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Critic After Dark

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Movie Review
Dahling Nick
Directed By Sari Dalena

Sari Dalena’s Dahling Nick, some 20 years in the making, is clearly a passion project. If it has any virtues, they stem mostly from what one senses is a filmmaker heedlessly in love with her subject matter (writer Nick Joaquin was both a friend to her father and constant visitor to her childhood home); if it has any flaws they flow from the same abundantly adoring source.

The film doesn’t waste much time, straightaway staging an encounter between a man and a beautiful naked woman walking a crab; the woman faints; the man looks back; the crab clambers up the woman’s breast, its claws poised on either side of a stiffened nipple. The odd, quietly comic, startlingly erotic sequence captures the flavors of Joaquin, whose prose conjures sepia portraits of grandmother and grandfather in stiff poses hiding shameful secrets, faded photographs of horse-drawn calesas (carriage) rolling past dark wood houses — and that lone figure cloaked in deep shadow looking out a capiz window. As was pointed out about Joaquin: he’s like a Spaniard writing in English, with the poise of a foppish gentleman who knows the value of a well-turned phrase.

Comparisons have been made with the better-known Gabriel Garcia Marquez, particularly the passages of “magic realism”; I’d like to point out that not only did Joaquin anticipate  much of what Marquez wrote but did so in English, and his prose — to these eyes anyway — reads far more fluidly than translations of Marquez do (even if translator Gregory Rabassa is so good the author reportedly preferred Rabassa’s version over the original Spanish).

Making those comments? Among others, F. Sionil Jose, Butch Dalisay, Jimmy Abad, Krip Yuson, Greg Brilliantes, Bienvenido Lumbera, Pete Lacaba and his wife Marra Lanot, Erwin Castillo, Recah Trinidad, painter Danilo Dalena (the filmmaker’s father).

Sari Dalena uses their voices to give presence and context to Joaquin, and arguably the MVP of the group is Jose, who seems closest to the writer (of the mourners he appears to be the most stricken) — but they could be reciting the PLDT phone directory and I’d still appreciate their presence. In my book, the prime value of this docudrama — after introducing and dissecting the life and works of its titular artist — is in gifting us with recorded testimonies of some of the best Filipino writers alive. They — how do I put it? — feel like an embattled, even endangered species, longform warriors in this age of brief scribblings on Twitter and Facebook. Seeing them speak and joke and hang mournful expressions on their faces as they remember their friend and colleague is almost — almost — as welcome as seeing them in the flesh.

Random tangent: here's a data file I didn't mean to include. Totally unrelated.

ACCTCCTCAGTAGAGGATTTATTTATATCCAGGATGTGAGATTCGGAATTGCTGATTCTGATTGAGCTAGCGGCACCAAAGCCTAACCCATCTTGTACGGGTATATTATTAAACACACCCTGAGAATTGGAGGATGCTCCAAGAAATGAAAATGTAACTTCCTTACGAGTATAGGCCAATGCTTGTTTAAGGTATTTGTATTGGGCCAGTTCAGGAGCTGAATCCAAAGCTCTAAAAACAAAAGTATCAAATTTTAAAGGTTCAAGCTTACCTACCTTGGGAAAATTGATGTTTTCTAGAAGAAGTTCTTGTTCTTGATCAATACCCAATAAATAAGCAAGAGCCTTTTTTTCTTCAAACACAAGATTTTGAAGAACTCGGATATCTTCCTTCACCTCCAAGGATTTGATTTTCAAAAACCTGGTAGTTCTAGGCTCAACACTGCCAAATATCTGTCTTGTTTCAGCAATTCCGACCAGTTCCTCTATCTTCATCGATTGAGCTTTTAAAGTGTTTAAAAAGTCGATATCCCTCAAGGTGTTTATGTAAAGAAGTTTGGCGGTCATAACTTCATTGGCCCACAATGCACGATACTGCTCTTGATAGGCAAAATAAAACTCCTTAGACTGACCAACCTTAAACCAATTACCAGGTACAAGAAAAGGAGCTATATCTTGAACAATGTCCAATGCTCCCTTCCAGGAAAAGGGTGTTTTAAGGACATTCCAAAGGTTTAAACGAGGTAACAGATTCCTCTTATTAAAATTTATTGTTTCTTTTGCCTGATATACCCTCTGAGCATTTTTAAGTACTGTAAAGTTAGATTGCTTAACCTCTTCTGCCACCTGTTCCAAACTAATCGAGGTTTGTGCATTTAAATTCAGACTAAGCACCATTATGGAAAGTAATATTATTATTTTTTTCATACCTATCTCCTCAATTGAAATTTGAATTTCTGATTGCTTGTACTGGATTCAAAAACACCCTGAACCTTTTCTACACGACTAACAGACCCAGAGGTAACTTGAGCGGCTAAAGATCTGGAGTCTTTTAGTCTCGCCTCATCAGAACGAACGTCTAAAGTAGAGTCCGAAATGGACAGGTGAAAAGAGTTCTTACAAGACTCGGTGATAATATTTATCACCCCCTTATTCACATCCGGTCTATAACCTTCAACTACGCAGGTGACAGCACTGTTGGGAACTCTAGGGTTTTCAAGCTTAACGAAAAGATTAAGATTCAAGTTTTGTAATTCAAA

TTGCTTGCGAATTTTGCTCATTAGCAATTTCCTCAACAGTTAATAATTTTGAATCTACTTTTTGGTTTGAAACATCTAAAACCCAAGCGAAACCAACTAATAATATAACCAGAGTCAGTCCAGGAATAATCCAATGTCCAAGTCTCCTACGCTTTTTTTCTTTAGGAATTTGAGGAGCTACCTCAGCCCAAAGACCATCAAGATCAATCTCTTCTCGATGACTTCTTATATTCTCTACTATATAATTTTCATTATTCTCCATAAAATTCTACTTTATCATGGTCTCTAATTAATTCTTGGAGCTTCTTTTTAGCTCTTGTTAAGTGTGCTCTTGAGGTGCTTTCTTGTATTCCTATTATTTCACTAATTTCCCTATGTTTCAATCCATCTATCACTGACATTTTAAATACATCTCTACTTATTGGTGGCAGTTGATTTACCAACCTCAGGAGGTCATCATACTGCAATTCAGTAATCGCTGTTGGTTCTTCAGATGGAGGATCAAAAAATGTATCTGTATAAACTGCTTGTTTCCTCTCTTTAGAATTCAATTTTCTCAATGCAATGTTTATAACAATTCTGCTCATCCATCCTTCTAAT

The subject matter himself is represented by amusing audio recordings and (briefly) video footage at a podium; in the gorgeously shot dramatized sequences he’s played by Raymond Bagatsing, who captures not just his lean darkbrowed beauty as a young man but also his high flung hand gestures, his drawling delivery as literary elder (the older Joaquin reminds me of William Hickey’s Don Corrado Prizzi, only much wittier, and very much in the joke). I remember how Bagatsing electrified the screen with his anguished, preternaturally quiet lead performance in Serafin Geronimo: Kriminal ng Baryo Concepcion 22 years ago. This is the diametrical opposite — a bigger-than-life louder-than-life sketch of a titan of Philippine literature.

The film’s dramatic high point I’d say is the National Artist brouhaha in 1976. Marcos’ Martial Law was in full swing, and dissidents including Pete Lacaba languished in prison. Joaquin didn’t want anything to do with Marcos, but the dictator was persistent: he needed Joaquin’s literary prestige to gild his corrupt regime. Joaquin’s solution was elegant and flamboyant both as he stood at the podium, hands outstretched crucifixion style.

Are there flaws? Well — yes. As mentioned, Sari shows such obvious love for her subject you can imagine her hard pressed to trim her film, reduce the material on Joaquin. To be fair there’s plenty — I think The Woman Who Had Two Navels was short changed and there is no mention of the two other film adaptations of Joaquin’s short stories: Tikoy Aguiluz’s Tatarin, which, for all the quips about modern dance choreography, is a handsomely photographed and produced take on “The Summer Solstice”; and Johnny Tinoso and the Proud Beauty, based on the short story of the same title, which for all its budgetary limitations (the enchanted spirits dancing in the night are basically torches hung on wires) is an evocative retelling of Beauty and the Beast (Beast as a grave melancholy figure, Beauty a witty acid-tongued spoiled brat).

The three hour length doesn’t really bother me, but the sense of shapeless overindulgence does. The material needed more discipline to go down easier, I felt, a clearer structure or direction, perhaps a livelier pace — something that the newcomer or casual reader can hang on to while plunging deep into this expanded Joaquinverse. Between this overflow and the usually sparse documentary segments you see cobbled together for Filipino TV shows or magazines, however, I’d definitely prefer this: a labor of love that offers too much of the man and his writings to easily digest at one sitting. Joaquin — never known for his restraint — deserves at least this much. 

*In my opinion a canny marketing term for “fantasy” which (again in my opinion) is what distinguishes Marquez** from Joaquin: canny marketing.)

**I do like Marquez, for the record; I think his One Hundred Years of Solitude is one of the great books of the 1970s. But there is only one Nick Joaquin.

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